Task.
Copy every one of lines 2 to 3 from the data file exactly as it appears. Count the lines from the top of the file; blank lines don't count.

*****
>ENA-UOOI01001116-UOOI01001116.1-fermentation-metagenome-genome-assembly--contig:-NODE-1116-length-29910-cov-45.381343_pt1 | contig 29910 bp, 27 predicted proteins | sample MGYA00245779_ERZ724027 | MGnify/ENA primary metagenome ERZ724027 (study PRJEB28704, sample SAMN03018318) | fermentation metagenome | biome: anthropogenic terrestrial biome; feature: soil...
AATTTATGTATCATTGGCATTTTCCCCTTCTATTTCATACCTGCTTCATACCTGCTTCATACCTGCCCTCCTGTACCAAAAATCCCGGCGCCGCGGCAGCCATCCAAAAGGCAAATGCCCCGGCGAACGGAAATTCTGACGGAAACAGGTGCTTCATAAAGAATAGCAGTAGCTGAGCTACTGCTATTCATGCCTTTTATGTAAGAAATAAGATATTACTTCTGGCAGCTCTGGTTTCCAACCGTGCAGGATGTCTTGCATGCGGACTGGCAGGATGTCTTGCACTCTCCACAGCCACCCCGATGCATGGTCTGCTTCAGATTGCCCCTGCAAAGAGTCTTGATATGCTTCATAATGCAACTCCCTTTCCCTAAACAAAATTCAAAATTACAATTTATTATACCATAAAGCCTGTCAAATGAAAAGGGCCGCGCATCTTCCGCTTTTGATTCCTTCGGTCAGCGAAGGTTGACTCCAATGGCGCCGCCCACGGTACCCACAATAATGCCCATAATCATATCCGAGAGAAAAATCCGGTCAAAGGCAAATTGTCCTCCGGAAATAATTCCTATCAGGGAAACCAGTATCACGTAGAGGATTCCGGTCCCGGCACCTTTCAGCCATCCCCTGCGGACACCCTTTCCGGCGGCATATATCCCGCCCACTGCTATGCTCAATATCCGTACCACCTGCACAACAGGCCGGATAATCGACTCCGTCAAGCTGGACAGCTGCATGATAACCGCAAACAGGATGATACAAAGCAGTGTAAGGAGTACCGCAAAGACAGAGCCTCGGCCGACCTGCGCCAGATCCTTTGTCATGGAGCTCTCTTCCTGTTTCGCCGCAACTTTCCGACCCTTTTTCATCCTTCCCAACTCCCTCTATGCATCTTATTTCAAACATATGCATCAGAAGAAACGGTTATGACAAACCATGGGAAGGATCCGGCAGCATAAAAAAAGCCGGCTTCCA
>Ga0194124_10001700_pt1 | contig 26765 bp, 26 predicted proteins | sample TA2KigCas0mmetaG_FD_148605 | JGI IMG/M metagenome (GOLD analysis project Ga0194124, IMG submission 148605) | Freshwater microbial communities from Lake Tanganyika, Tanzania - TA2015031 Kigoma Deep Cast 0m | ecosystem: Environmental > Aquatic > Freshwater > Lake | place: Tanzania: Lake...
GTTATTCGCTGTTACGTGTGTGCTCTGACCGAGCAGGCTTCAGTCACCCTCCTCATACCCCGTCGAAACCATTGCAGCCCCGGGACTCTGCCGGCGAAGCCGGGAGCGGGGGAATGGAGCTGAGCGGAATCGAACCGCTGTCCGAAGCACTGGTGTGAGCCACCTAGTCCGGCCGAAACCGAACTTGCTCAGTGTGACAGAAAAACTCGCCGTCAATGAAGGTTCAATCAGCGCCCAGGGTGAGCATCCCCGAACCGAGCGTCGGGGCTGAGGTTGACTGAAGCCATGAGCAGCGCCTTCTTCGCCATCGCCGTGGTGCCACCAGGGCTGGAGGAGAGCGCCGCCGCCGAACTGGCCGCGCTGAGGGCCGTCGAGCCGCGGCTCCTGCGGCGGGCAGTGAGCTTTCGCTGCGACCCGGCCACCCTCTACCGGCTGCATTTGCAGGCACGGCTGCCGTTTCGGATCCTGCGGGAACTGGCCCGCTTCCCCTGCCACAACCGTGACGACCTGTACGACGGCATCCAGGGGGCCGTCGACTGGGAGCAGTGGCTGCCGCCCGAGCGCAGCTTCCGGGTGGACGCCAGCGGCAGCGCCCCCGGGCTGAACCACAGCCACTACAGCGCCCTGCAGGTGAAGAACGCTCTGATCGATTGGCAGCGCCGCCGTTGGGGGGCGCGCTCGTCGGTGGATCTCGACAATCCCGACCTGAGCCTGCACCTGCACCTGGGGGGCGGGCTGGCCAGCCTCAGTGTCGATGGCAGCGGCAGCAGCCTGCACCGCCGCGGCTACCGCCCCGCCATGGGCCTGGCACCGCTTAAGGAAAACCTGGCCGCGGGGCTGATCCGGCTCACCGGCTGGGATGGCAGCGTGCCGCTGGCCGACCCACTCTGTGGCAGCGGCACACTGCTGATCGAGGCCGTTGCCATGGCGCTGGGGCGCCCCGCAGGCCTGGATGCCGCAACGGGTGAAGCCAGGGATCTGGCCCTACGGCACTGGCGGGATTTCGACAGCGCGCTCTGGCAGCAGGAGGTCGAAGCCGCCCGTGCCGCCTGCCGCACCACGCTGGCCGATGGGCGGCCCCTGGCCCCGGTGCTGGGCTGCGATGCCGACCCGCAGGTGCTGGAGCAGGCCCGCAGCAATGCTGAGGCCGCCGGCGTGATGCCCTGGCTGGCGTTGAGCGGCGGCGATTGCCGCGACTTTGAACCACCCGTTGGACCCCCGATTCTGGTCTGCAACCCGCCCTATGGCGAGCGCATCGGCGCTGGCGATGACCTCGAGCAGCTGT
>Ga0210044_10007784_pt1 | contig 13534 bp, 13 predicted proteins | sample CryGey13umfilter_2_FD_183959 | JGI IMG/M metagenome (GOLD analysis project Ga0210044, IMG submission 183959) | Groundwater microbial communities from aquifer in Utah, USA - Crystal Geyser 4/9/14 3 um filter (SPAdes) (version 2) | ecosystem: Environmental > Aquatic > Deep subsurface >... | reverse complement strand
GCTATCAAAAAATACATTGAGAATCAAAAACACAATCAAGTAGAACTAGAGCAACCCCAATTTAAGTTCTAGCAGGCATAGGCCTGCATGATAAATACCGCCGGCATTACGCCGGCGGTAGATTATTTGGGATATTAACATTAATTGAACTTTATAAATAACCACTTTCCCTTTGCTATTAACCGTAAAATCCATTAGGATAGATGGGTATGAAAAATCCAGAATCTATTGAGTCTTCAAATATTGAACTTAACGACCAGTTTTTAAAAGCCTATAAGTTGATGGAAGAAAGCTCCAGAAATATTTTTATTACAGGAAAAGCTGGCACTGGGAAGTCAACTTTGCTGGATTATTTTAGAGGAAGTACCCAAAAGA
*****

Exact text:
AATTTATGTATCATTGGCATTTTCCCCTTCTATTTCATACCTGCTTCATACCTGCTTCATACCTGCCCTCCTGTACCAAAAATCCCGGCGCCGCGGCAGCCATCCAAAAGGCAAATGCCCCGGCGAACGGAAATTCTGACGGAAACAGGTGCTTCATAAAGAATAGCAGTAGCTGAGCTACTGCTATTCATGCCTTTTATGTAAGAAATAAGATATTACTTCTGGCAGCTCTGGTTTCCAACCGTGCAGGATGTCTTGCATGCGGACTGGCAGGATGTCTTGCACTCTCCACAGCCACCCCGATGCATGGTCTGCTTCAGATTGCCCCTGCAAAGAGTCTTGATATGCTTCATAATGCAACTCCCTTTCCCTAAACAAAATTCAAAATTACAATTTATTATACCATAAAGCCTGTCAAATGAAAAGGGCCGCGCATCTTCCGCTTTTGATTCCTTCGGTCAGCGAAGGTTGACTCCAATGGCGCCGCCCACGGTACCCACAATAATGCCCATAATCATATCCGAGAGAAAAATCCGGTCAAAGGCAAATTGTCCTCCGGAAATAATTCCTATCAGGGAAACCAGTATCACGTAGAGGATTCCGGTCCCGGCACCTTTCAGCCATCCCCTGCGGACACCCTTTCCGGCGGCATATATCCCGCCCACTGCTATGCTCAATATCCGTACCACCTGCACAACAGGCCGGATAATCGACTCCGTCAAGCTGGACAGCTGCATGATAACCGCAAACAGGATGATACAAAGCAGTGTAAGGAGTACCGCAAAGACAGAGCCTCGGCCGACCTGCGCCAGATCCTTTGTCATGGAGCTCTCTTCCTGTTTCGCCGCAACTTTCCGACCCTTTTTCATCCTTCCCAACTCCCTCTATGCATCTTATTTCAAACATATGCATCAGAAGAAACGGTTATGACAAACCATGGGAAGGATCCGGCAGCATAAAAAAAGCCGGCTTCCA
>Ga0194124_10001700_pt1 | contig 26765 bp, 26 predicted proteins | sample TA2KigCas0mmetaG_FD_148605 | JGI IMG/M metagenome (GOLD analysis project Ga0194124, IMG submission 148605) | Freshwater microbial communities from Lake Tanganyika, Tanzania - TA2015031 Kigoma Deep Cast 0m | ecosystem: Environmental > Aquatic > Freshwater > Lake | place: Tanzania: Lake...